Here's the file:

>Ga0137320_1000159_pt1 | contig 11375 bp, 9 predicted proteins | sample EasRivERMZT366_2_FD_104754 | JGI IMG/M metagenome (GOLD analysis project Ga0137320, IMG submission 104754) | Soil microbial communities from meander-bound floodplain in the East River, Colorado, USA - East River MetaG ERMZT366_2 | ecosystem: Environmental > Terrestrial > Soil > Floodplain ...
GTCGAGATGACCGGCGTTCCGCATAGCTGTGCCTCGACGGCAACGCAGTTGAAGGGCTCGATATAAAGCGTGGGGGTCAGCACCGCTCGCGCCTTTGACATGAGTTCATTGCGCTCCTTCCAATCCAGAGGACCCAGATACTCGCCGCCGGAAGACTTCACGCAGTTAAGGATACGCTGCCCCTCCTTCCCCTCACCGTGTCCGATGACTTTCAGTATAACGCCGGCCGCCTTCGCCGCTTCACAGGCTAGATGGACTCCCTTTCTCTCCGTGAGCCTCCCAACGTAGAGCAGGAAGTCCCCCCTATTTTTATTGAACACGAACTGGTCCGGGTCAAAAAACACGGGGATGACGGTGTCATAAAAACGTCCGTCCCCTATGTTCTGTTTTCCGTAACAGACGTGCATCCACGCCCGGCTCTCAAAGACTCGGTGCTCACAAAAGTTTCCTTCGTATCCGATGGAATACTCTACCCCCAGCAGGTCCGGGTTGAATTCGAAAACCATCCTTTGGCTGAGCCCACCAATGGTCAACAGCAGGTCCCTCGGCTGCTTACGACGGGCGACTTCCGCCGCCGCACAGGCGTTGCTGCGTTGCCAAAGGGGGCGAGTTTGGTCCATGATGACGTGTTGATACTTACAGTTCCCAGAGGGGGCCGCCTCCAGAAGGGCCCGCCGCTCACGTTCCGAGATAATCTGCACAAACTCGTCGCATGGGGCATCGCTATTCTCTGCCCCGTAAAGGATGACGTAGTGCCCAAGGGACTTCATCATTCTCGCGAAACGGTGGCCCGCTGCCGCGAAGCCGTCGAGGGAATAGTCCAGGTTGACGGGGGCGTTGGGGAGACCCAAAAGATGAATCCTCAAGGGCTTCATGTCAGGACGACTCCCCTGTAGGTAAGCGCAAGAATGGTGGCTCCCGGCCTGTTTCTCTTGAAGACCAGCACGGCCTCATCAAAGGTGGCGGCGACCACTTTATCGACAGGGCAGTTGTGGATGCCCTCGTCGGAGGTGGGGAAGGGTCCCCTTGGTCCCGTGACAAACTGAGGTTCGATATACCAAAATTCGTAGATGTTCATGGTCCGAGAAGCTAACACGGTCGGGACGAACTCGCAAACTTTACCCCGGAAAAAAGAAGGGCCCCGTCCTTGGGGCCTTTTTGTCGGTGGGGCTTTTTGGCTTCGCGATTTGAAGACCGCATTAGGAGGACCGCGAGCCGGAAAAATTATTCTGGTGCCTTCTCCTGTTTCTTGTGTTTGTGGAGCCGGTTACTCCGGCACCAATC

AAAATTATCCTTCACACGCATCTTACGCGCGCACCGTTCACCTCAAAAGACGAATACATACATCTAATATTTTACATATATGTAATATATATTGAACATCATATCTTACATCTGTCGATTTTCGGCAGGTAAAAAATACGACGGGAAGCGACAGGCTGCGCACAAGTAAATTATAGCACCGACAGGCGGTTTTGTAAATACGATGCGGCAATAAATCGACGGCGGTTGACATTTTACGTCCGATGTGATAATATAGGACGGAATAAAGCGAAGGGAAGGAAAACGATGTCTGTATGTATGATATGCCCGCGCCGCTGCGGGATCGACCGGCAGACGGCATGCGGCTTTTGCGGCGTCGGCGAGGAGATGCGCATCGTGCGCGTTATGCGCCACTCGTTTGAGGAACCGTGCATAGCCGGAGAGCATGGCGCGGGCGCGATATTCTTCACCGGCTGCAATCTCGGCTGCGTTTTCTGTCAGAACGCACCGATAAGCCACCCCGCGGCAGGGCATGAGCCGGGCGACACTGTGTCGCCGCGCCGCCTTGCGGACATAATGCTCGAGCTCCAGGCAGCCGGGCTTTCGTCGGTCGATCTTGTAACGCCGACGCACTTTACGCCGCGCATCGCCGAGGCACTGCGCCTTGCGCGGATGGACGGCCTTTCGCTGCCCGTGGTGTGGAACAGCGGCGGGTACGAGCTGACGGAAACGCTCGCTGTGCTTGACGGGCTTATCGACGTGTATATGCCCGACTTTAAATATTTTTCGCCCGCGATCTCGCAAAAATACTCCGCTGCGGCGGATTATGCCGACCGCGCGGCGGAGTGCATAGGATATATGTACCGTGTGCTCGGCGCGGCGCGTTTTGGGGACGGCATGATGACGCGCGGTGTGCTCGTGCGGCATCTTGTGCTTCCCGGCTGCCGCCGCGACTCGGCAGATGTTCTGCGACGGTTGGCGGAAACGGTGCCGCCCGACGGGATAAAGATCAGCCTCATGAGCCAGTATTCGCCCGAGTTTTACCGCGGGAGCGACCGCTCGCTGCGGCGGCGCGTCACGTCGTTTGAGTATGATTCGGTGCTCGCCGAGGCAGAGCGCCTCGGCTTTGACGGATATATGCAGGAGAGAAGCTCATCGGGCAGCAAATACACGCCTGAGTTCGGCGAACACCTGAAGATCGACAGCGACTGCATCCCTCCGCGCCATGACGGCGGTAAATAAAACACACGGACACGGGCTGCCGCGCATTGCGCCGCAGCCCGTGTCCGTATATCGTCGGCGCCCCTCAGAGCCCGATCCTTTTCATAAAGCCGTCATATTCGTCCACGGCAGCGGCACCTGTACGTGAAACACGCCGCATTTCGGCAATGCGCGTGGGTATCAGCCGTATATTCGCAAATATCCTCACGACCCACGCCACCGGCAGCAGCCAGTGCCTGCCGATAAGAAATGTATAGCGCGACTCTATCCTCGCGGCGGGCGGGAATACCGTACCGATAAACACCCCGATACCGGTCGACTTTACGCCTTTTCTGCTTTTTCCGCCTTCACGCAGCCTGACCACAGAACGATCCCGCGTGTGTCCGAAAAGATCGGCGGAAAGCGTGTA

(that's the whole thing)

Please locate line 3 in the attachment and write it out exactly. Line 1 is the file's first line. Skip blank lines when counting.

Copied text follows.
AAAATTATCCTTCACACGCATCTTACGCGCGCACCGTTCACCTCAAAAGACGAATACATACATCTAATATTTTACATATATGTAATATATATTGAACATCATATCTTACATCTGTCGATTTTCGGCAGGTAAAAAATACGACGGGAAGCGACAGGCTGCGCACAAGTAAATTATAGCACCGACAGGCGGTTTTGTAAATACGATGCGGCAATAAATCGACGGCGGTTGACATTTTACGTCCGATGTGATAATATAGGACGGAATAAAGCGAAGGGAAGGAAAACGATGTCTGTATGTATGATATGCCCGCGCCGCTGCGGGATCGACCGGCAGACGGCATGCGGCTTTTGCGGCGTCGGCGAGGAGATGCGCATCGTGCGCGTTATGCGCCACTCGTTTGAGGAACCGTGCATAGCCGGAGAGCATGGCGCGGGCGCGATATTCTTCACCGGCTGCAATCTCGGCTGCGTTTTCTGTCAGAACGCACCGATAAGCCACCCCGCGGCAGGGCATGAGCCGGGCGACACTGTGTCGCCGCGCCGCCTTGCGGACATAATGCTCGAGCTCCAGGCAGCCGGGCTTTCGTCGGTCGATCTTGTAACGCCGACGCACTTTACGCCGCGCATCGCCGAGGCACTGCGCCTTGCGCGGATGGACGGCCTTTCGCTGCCCGTGGTGTGGAACAGCGGCGGGTACGAGCTGACGGAAACGCTCGCTGTGCTTGACGGGCTTATCGACGTGTATATGCCCGACTTTAAATATTTTTCGCCCGCGATCTCGCAAAAATACTCCGCTGCGGCGGATTATGCCGACCGCGCGGCGGAGTGCATAGGATATATGTACCGTGTGCTCGGCGCGGCGCGTTTTGGGGACGGCATGATGACGCGCGGTGTGCTCGTGCGGCATCTTGTGCTTCCCGGCTGCCGCCGCGACTCGGCAGATGTTCTGCGACGGTTGGCGGAAACGGTGCCGCCCGACGGGATAAAGATCAGCCTCATGAGCCAGTATTCGCCCGAGTTTTACCGCGGGAGCGACCGCTCGCTGCGGCGGCGCGTCACGTCGTTTGAGTATGATTCGGTGCTCGCCGAGGCAGAGCGCCTCGGCTTTGACGGATATATGCAGGAGAGAAGCTCATCGGGCAGCAAATACACGCCTGAGTTCGGCGAACACCTGAAGATCGACAGCGACTGCATCCCTCCGCGCCATGACGGCGGTAAATAAAACACACGGACACGGGCTGCCGCGCATTGCGCCGCAGCCCGTGTCCGTATATCGTCGGCGCCCCTCAGAGCCCGATCCTTTTCATAAAGCCGTCATATTCGTCCACGGCAGCGGCACCTGTACGTGAAACACGCCGCATTTCGGCAATGCGCGTGGGTATCAGCCGTATATTCGCAAATATCCTCACGACCCACGCCACCGGCAGCAGCCAGTGCCTGCCGATAAGAAATGTATAGCGCGACTCTATCCTCGCGGCGGGCGGGAATACCGTACCGATAAACACCCCGATACCGGTCGACTTTACGCCTTTTCTGCTTTTTCCGCCTTCACGCAGCCTGACCACAGAACGATCCCGCGTGTGTCCGAAAAGATCGGCGGAAAGCGTGTA